Walsh also supports the administration’s American Jobs Plan. As he put it in his testimony, “The President’s American Jobs Plan is a historic investment in the working people of America. It will create millions of good paying, family sustaining jobs that rebuild the middle class by empowering our workers to build America’s future.” The plan will include “training programs focused on growing, high-demand sectors, such as clean energy, manufacturing, and caregiving, helping workers of all kinds to find good-quality jobs.” That is not all the plan is set to do. “In addition, the plan provides for a new Dislocated Workers Program that provides comprehensive supports for workers who have lost jobs through no fault of their own, to ensure they are able to successfully participate in training that can prepare them for in-demand jobs.” The plan also aims to help “underserved communities,” offering job opportunities to women, people of color, the disabled, and those affected by the justice system. The plan will also offer “subsidized jobs programs” to the unemployed and underemployed. Furthermore, the plan will create “up to two million new registered apprenticeship slots,” with access emphasized for women, people of color, and the disabled. The plan also reaches into the schools, with money set aside to “increase access for underrepresented students to computer science and other STEM sectors.” Adults will also be able to go to school, with a program to make “key investments in expanded career services and adult literacy programs to equip job seekers with the tools, information, and foundational skills they need to be successful in the labor market.”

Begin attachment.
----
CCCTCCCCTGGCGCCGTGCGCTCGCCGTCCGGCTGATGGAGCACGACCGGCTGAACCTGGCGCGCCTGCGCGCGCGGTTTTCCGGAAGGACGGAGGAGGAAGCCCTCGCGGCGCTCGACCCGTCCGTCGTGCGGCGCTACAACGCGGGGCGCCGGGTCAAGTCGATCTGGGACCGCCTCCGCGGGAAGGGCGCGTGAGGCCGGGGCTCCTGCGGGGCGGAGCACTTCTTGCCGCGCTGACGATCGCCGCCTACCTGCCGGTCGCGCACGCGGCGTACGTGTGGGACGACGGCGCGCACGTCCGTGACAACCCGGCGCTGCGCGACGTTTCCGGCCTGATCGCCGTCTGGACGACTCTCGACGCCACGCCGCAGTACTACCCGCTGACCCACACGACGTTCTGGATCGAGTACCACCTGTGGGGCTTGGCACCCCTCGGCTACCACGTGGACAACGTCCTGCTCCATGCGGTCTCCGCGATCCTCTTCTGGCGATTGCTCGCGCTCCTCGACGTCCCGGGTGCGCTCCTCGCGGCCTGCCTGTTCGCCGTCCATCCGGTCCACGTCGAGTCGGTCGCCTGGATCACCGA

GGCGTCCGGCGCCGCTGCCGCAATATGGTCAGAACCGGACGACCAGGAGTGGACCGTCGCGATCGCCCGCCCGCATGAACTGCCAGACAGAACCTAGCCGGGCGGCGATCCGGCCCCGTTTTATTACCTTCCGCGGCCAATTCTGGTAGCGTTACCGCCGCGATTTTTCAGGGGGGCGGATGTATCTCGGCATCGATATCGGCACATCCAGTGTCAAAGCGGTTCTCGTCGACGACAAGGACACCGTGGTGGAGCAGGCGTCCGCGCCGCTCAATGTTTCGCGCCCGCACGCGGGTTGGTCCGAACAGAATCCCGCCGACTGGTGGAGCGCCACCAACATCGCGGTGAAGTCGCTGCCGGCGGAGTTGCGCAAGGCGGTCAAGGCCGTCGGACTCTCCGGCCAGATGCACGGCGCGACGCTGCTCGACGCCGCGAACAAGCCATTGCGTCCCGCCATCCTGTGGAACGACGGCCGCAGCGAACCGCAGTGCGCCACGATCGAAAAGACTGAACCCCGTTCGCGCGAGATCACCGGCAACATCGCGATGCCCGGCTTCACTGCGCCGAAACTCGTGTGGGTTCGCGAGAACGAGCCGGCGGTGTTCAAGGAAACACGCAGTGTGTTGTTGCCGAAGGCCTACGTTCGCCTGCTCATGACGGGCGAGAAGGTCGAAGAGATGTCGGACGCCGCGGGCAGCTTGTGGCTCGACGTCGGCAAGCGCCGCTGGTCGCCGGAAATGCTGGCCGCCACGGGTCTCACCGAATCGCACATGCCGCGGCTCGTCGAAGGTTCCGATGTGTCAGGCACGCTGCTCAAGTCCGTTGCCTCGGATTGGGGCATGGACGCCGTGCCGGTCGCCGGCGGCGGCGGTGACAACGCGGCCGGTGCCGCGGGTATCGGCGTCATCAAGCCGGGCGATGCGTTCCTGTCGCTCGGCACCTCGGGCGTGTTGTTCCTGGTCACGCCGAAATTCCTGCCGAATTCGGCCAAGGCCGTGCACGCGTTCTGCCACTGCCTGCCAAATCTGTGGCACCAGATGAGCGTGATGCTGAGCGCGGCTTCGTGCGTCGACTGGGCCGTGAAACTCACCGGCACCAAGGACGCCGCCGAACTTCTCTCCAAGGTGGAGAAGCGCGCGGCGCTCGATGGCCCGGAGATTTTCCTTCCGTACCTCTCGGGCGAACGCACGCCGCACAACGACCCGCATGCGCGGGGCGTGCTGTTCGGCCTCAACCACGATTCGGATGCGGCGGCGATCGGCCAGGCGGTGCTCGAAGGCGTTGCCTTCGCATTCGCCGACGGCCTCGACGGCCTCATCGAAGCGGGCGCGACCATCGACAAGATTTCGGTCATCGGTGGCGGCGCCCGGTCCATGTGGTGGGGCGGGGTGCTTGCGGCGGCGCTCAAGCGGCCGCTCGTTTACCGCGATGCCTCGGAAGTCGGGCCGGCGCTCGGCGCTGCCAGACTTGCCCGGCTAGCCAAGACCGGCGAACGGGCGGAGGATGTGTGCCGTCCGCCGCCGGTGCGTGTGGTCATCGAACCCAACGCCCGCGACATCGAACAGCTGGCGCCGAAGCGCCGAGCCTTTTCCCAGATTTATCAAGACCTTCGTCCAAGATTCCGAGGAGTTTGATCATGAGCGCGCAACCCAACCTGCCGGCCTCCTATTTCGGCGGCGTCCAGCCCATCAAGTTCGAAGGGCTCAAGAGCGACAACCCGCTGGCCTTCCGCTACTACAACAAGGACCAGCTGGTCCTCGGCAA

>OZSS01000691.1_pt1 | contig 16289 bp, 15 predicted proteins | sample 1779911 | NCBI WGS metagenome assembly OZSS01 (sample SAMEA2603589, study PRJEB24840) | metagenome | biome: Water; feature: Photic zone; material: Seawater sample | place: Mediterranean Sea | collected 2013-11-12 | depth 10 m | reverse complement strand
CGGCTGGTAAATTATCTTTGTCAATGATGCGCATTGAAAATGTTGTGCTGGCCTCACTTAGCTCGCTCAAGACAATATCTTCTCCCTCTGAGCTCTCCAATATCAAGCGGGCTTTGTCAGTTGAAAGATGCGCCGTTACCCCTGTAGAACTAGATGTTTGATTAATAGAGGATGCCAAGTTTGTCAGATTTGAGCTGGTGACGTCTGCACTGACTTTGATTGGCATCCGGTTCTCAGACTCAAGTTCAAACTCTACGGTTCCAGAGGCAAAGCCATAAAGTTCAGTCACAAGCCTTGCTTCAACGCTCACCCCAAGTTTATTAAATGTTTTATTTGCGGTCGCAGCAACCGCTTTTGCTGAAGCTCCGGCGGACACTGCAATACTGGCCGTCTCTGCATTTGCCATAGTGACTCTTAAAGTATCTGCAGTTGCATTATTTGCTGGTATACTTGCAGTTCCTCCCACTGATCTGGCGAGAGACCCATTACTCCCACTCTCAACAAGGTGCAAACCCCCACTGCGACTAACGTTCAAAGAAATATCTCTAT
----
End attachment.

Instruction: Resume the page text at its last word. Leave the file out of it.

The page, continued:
Walsh further testified that the plan “provides critical funding to strengthen the capacity of our labor enforcement agencies to prevent discrimination, protect wages and benefits, enforce health and safety rules, and strengthen health care and pension plans.” Furthermore, “the President is calling for increased penalties when employers violate workplace safety and health rules.” He is doing so because existing penalties have proven ineffective at stopping violations. Employers have simply written off penalties as the cost of doing business.
The DOL Budget
Walsh is asking Congress for an increase in DOL funding. In his testimony, he said that “The Department’s budget requests an investment of $14.2 billion in discretionary resources, which is a 14 percent increase above the FY 2021 enacted level.” This increase includes “$3.7 billion…for the Workforce Innovation and Opportunity Act and Wagner Peyser state formula grants to make employment services and training available to more dislocated workers, low-income adults, and disadvantaged youth hurt by the economic fallout from the COVID-19 pandemic.” Moreover, “The budget also invests additional resources in programs that serve marginalized groups, such as justice-involved individuals, at-risk youth, and vulnerable veterans.” While high-income workers have largely recovered from the COVID pandemic, lower-income workers “have experienced persistent net loss,” with “over 5.7 million jobs that existed last February…yet to return.” The plan addresses this job loss with targeted investment in those most affected, including women and people of color. The DOL’s “budget prioritizes investments in these communities of color, with a goal of increasing success for all groups, because systems that are failing these populations are failing us all.”
In a dramatic change from the Trump administration’s policies, the Biden administration’s DOL plans to increase enforcement and spend billions on job development programs. These programs aim to increase the participation of women, people of color, and the disabled in the job market and to increase the number of jobs that pay a living wage. Employers should be on the lookout for chances to improve compliance and join in partnerships to hire newly trained workers.